We had a bit of a scare before the Mardi Gras party. Our ferret Gus was listless, and lacked his customary energy. So during our first big prep night, Kathy took him to the emergency vet, and got what amounted to an "I dunno" and some antibiotics. The next morning, I took him to our regular vet in Ridgefield Park. (She-Devil came along too; they needed their distemper shots anyway.)
After running some tests, the doctor told us that Gus had some blood in his stool, and very little of the bacteria that allow his intestines to work. He gave us a host of medicines: an antibiotic, something to settle his stomach, and some bacteria builders. The schedule was complicated: one thing he was to get once a day, another, twice, and two things three times a day.
Medicating a ferret when he doesn't want to be medicated can be tough. She-Devil is on medication, and is docile and pleasant, happy to get a treat afterward. Gus, on the other hand, trusted us less and less the more medicine he'd get. He peed on Kathy twice in a row when she tried to administer the antibiotic. "Yours!" she shouted.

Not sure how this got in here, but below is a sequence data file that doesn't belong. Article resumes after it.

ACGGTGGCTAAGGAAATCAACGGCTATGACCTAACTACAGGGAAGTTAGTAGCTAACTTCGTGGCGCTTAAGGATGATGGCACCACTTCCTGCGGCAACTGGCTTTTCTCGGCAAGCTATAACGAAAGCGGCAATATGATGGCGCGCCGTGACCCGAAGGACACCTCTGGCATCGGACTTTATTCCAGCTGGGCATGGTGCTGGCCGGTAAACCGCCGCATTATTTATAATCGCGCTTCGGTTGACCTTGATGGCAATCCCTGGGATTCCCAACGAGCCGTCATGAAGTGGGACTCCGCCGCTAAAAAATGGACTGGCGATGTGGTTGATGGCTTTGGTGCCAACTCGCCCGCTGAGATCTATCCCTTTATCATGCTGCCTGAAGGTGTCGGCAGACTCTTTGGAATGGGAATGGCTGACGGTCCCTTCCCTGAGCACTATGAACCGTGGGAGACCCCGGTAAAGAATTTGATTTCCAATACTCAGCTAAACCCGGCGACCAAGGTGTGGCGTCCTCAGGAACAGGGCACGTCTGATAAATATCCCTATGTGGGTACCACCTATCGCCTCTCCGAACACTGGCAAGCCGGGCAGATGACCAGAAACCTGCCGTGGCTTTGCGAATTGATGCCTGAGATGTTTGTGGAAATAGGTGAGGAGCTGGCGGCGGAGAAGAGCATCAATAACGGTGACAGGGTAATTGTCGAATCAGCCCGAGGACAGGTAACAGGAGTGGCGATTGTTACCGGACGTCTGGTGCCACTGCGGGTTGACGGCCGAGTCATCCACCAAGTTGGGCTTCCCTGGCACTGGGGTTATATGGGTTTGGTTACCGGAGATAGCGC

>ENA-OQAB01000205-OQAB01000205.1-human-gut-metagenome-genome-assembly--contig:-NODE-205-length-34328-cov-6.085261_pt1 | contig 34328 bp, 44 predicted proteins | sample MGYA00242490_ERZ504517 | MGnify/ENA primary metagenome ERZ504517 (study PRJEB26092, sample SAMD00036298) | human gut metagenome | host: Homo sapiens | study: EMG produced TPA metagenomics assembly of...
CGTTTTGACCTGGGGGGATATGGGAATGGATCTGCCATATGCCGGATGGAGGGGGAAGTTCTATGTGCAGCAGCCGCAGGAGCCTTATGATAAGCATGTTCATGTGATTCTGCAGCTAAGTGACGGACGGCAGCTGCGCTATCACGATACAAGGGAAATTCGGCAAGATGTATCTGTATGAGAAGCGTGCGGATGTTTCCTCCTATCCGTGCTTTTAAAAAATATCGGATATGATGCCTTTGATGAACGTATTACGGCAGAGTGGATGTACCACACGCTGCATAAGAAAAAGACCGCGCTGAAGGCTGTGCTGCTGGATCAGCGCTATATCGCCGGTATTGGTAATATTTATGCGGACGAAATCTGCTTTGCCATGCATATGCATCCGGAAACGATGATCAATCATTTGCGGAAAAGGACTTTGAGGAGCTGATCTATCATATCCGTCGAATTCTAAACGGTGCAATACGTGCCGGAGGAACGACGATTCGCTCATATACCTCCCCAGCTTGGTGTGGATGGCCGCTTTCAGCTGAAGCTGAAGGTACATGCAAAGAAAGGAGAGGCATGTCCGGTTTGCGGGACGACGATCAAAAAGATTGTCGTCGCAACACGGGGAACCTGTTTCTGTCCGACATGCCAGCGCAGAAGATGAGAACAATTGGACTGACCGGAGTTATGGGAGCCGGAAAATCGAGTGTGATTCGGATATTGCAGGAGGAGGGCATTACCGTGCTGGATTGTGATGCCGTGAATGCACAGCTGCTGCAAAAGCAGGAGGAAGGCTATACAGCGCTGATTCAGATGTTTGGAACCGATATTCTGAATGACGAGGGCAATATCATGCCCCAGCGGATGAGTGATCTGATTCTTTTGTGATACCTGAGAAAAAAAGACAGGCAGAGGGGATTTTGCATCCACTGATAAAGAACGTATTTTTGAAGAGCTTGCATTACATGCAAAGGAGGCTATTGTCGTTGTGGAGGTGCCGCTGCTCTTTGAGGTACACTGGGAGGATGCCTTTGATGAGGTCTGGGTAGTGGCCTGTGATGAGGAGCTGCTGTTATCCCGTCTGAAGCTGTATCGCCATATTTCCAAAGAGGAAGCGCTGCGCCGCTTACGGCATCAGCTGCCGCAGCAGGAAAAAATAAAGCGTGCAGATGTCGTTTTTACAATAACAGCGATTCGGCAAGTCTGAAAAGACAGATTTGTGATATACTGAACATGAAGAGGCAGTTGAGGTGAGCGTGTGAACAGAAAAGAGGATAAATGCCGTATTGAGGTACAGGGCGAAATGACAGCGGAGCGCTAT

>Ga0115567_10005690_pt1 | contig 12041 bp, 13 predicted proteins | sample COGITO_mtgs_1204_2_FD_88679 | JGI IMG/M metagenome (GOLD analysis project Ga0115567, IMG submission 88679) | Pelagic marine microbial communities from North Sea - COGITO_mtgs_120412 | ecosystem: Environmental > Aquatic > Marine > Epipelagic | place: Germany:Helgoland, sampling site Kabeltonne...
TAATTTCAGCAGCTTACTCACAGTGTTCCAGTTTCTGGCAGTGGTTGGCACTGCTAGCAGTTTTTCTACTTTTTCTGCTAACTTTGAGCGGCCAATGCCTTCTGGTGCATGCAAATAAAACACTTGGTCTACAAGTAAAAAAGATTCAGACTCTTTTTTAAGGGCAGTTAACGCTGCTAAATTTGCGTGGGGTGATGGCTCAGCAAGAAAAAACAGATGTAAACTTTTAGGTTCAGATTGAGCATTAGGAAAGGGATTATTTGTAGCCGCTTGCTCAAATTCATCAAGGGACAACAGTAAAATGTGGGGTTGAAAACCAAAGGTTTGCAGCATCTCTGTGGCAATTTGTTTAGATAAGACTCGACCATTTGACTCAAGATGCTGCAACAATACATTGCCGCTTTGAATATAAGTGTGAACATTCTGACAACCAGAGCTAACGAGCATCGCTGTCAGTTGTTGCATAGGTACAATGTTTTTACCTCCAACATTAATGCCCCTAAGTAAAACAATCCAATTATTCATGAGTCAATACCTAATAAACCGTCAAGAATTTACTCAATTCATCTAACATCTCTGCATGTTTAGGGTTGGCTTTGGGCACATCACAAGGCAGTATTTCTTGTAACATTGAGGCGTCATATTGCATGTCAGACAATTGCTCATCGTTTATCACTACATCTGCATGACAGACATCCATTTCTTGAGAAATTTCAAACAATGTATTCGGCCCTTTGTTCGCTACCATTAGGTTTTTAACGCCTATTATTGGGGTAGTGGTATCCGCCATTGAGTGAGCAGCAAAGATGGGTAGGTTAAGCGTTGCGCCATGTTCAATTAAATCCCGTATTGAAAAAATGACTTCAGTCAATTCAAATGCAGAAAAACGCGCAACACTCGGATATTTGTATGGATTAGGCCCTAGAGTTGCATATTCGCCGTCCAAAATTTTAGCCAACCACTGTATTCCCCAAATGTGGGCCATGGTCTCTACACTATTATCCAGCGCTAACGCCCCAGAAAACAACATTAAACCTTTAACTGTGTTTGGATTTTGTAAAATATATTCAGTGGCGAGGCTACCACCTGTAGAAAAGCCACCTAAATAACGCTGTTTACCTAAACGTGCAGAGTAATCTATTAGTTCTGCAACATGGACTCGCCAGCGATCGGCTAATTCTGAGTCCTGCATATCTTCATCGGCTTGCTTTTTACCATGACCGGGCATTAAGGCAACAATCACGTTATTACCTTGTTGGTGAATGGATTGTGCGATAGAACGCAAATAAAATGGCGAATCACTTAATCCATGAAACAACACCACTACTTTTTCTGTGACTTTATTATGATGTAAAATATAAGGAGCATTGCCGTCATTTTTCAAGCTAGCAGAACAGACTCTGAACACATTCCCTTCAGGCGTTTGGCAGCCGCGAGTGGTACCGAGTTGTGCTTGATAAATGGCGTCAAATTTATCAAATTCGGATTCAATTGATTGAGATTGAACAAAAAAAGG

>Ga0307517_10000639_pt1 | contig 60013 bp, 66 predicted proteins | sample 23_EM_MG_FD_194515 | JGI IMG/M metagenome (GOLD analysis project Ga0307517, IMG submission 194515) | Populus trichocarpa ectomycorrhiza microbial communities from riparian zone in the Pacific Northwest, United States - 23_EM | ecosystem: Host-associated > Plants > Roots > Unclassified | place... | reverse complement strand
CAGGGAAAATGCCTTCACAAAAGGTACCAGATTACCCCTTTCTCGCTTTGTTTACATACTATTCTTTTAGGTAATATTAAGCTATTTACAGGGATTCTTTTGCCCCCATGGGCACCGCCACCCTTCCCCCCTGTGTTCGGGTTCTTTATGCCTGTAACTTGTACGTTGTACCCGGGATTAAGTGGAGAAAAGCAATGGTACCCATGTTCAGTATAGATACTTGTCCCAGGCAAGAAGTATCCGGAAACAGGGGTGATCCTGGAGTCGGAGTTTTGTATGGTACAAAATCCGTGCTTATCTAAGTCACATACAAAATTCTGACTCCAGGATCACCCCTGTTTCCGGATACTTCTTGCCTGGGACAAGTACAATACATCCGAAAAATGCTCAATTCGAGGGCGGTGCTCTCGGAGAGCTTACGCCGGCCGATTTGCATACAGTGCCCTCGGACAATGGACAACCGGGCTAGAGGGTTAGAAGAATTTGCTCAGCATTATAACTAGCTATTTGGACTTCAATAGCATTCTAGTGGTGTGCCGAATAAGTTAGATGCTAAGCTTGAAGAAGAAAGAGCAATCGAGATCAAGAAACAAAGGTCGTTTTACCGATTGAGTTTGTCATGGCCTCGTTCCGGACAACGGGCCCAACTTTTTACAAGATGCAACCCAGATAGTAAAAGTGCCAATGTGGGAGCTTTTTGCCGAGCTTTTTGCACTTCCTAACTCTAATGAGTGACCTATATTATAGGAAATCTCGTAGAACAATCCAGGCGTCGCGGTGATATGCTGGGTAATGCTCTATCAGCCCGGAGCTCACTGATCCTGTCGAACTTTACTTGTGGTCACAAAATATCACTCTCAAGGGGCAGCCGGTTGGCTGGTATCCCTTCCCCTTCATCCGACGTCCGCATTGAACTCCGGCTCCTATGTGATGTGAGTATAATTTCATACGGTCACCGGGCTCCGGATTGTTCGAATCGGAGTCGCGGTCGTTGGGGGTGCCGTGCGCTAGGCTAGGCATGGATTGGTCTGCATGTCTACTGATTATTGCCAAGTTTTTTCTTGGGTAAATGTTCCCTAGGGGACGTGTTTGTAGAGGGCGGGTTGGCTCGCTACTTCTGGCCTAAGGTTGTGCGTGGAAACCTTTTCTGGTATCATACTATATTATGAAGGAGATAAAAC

I'd hold him, scruffed, away from me so he couldn't try the peeing tactic on me. He would swing his body like a pendulum, shaking to get away from the antibiotic, which clearly tasted horrible. It was like he was doing the twist in mid-air, except with claws. A lot of claws.
There was another medicine, sulcrafate, that didn't taste quite as bad (it seemed), but was still awful -- and worse yet, it was in a bulb dropper instead of a press syringe. There's no way to control the pace that the dropper expels its liquid -- especially when you only have a split second to make it happen. Gus would open his mouth, I'd put the tip of the dropper inside, and squeeze before he could push it away. He hated it, and no wonder: I was practically waterboarding him. For his own good, but it's not like I could explain that to him.